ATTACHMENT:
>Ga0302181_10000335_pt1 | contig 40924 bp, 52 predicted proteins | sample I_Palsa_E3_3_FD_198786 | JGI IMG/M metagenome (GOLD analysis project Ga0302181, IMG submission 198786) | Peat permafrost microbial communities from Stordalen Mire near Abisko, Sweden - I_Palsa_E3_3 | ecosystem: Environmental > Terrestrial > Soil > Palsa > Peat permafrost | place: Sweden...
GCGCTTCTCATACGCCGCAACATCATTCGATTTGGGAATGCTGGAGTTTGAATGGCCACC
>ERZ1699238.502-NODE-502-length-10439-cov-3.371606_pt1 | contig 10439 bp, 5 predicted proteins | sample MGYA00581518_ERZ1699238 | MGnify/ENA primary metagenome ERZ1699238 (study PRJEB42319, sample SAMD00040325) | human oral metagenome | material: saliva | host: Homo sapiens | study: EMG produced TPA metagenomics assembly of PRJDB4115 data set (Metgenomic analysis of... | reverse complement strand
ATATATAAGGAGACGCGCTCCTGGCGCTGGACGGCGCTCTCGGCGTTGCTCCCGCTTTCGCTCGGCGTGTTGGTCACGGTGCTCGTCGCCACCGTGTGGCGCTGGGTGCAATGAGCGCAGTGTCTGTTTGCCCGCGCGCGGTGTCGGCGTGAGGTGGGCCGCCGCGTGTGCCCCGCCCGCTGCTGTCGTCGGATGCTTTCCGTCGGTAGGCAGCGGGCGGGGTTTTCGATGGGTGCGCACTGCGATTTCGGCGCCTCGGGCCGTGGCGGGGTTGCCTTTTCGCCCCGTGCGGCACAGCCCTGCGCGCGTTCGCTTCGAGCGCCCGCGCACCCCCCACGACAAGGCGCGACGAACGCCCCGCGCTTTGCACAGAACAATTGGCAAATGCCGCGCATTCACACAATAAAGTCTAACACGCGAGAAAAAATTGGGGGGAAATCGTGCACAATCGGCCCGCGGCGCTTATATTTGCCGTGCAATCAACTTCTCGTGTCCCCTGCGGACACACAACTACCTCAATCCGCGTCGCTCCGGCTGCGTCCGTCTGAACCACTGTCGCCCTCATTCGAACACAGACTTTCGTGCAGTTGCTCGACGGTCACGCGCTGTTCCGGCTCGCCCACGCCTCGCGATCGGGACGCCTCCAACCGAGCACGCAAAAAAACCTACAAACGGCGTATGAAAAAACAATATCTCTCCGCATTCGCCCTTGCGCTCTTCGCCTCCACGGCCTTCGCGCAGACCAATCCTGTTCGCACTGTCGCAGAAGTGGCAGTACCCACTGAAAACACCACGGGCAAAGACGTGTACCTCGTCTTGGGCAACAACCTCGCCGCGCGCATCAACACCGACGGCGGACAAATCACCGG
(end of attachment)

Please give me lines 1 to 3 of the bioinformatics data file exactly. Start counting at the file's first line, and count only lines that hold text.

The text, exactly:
>Ga0302181_10000335_pt1 | contig 40924 bp, 52 predicted proteins | sample I_Palsa_E3_3_FD_198786 | JGI IMG/M metagenome (GOLD analysis project Ga0302181, IMG submission 198786) | Peat permafrost microbial communities from Stordalen Mire near Abisko, Sweden - I_Palsa_E3_3 | ecosystem: Environmental > Terrestrial > Soil > Palsa > Peat permafrost | place: Sweden...
GCGCTTCTCATACGCCGCAACATCATTCGATTTGGGAATGCTGGAGTTTGAATGGCCACC
>ERZ1699238.502-NODE-502-length-10439-cov-3.371606_pt1 | contig 10439 bp, 5 predicted proteins | sample MGYA00581518_ERZ1699238 | MGnify/ENA primary metagenome ERZ1699238 (study PRJEB42319, sample SAMD00040325) | human oral metagenome | material: saliva | host: Homo sapiens | study: EMG produced TPA metagenomics assembly of PRJDB4115 data set (Metgenomic analysis of... | reverse complement strand